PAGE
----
Cashew is a tree that is native to Brazil. It also grows in parts of Asia and Africa. Its nut, also known as cashew, is commonly eaten as food. People also use the nut to make medicine.
Cashew is used for diabetes, high cholesterol, heart disease, stomach and intestinal (gastrointestinal) ailments, skin problems, and other conditions, but there is no good scientific evidence to support these uses.
When taken by mouth: Cashew is LIKELY SAFE in normal food amounts. It is POSSIBLY SAFE when used as a medicine at up to 11% of calories in the diet. Some people are allergic to cashew. Cashew nuts may also cause bloating, constipation, weight gain, and joint swelling in some people. But these side effects are rare.
When applied to the skin: There isn't enough reliable information to know if cashew is safe. If the unroasted cashew is used it might cause skin irritation, redness, and blisters. Some people are allergic to cashew when touched.
Special Precautions & Warnings:
Pregnancy and breast-feeding: There isn't enough reliable information to know if cashew is safe to use as medicine when pregnant or breast-feeding. Stay on the safe side and stick with food amounts.
Allergy to certain other nuts or pectin: Cashew might cause allergic reactions in people who are sensitive to hazelnut, Brazil nut, pistachio, almond, peanut, sumac, mango, pink peppercorn, citrus seeds, yuzu, or pectin. If you have allergies, be sure to check with your healthcare provider before taking cashew.
Diabetes: Eating large amounts of cashew might increase blood sugar levels. But not all research agrees. If you have diabetes and use cashew, be sure to monitor you blood sugar carefully. The doses of your diabetes medications might need to be adjusted.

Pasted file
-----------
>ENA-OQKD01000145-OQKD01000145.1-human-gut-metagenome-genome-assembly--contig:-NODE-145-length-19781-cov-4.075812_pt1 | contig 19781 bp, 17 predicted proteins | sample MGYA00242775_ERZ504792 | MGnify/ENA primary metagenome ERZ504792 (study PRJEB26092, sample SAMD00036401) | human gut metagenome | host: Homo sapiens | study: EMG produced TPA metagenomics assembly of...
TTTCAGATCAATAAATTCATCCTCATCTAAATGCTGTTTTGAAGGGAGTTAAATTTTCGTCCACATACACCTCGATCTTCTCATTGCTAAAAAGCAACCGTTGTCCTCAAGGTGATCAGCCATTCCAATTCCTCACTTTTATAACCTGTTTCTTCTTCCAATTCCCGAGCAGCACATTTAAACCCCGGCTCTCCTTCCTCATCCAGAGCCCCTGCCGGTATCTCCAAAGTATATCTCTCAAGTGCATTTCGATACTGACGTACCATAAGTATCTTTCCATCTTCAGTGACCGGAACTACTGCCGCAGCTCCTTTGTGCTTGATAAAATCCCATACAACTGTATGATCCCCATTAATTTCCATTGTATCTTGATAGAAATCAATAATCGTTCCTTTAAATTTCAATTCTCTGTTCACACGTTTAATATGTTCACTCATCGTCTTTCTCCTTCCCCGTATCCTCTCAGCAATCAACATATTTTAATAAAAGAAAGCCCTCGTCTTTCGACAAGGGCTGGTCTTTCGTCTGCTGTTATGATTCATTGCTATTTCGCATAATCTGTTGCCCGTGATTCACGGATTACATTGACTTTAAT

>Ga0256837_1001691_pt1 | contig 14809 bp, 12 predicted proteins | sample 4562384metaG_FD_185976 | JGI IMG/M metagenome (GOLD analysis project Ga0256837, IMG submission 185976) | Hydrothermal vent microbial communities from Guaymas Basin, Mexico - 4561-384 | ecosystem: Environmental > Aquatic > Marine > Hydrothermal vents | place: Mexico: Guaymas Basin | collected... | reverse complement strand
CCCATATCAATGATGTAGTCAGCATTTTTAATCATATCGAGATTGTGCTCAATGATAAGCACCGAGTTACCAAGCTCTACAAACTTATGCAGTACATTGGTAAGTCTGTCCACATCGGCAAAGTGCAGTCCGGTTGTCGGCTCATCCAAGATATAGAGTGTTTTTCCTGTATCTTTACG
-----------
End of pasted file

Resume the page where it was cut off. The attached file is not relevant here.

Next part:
Surgery: Since cashew might affect blood sugar levels, there is some concern that it might interfere with blood sugar control during and after surgery. Stop eating large amounts of cashew at least 2 weeks before a scheduled surgery.
The appropriate dose of cashew for use as treatment depends on several factors such as the user's age, health, and several other conditions. At this time there is not enough scientific information to determine an appropriate range of doses for cashew. Keep in mind that natural products are not always necessarily safe and dosages can be important. Be sure to follow relevant directions on product labels and consult your pharmacist or physician or other healthcare professional before using.
Interactions with pharmaceuticals
Medications for diabetes (Antidiabetes drugs)
Interaction Rating=Moderate Be cautious with this combination.
Cashew might increase blood sugar when eaten in large amounts. Diabetes medications are used to lower blood sugar. Taking cashew along with diabetes medications might decrease the effects of diabetes medications. Monitor your blood sugar closely. The dose of your diabetes medication might need to be changed.
Some medications used for diabetes include glimepiride (Amaryl), glyburide (DiaBeta, Glynase PresTab, Micronase), insulin, pioglitazone (Actos), rosiglitazone (Avandia), chlorpropamide (Diabinese), glipizide (Glucotrol), tolbutamide (Orinase), and others.
Interactions with herbs & supplements
There are no known interactions with herbs and supplements.
Interactions with foods
There are no known interactions with foods.
Cashew contains chemicals that might work against certain bacteria. Some of the fats in cashew might help to lower cholesterol levels in the blood.
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This monograph was last reviewed on 31/07/2023 10:00:00 and last updated on 22/01/2022 10:14:55. Monographs are reviewed and/or updated multiple times per month and at least once per year.
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Natural Medicines rates safety based on scientific evidence according to the following scale: Likely Safe, Possibly Safe, Possibly Unsafe, Likely Unsafe, Unsafe, and Insufficient Evidence to Rate. For more information about Natural Medicines’ Safety Rating System, click here.
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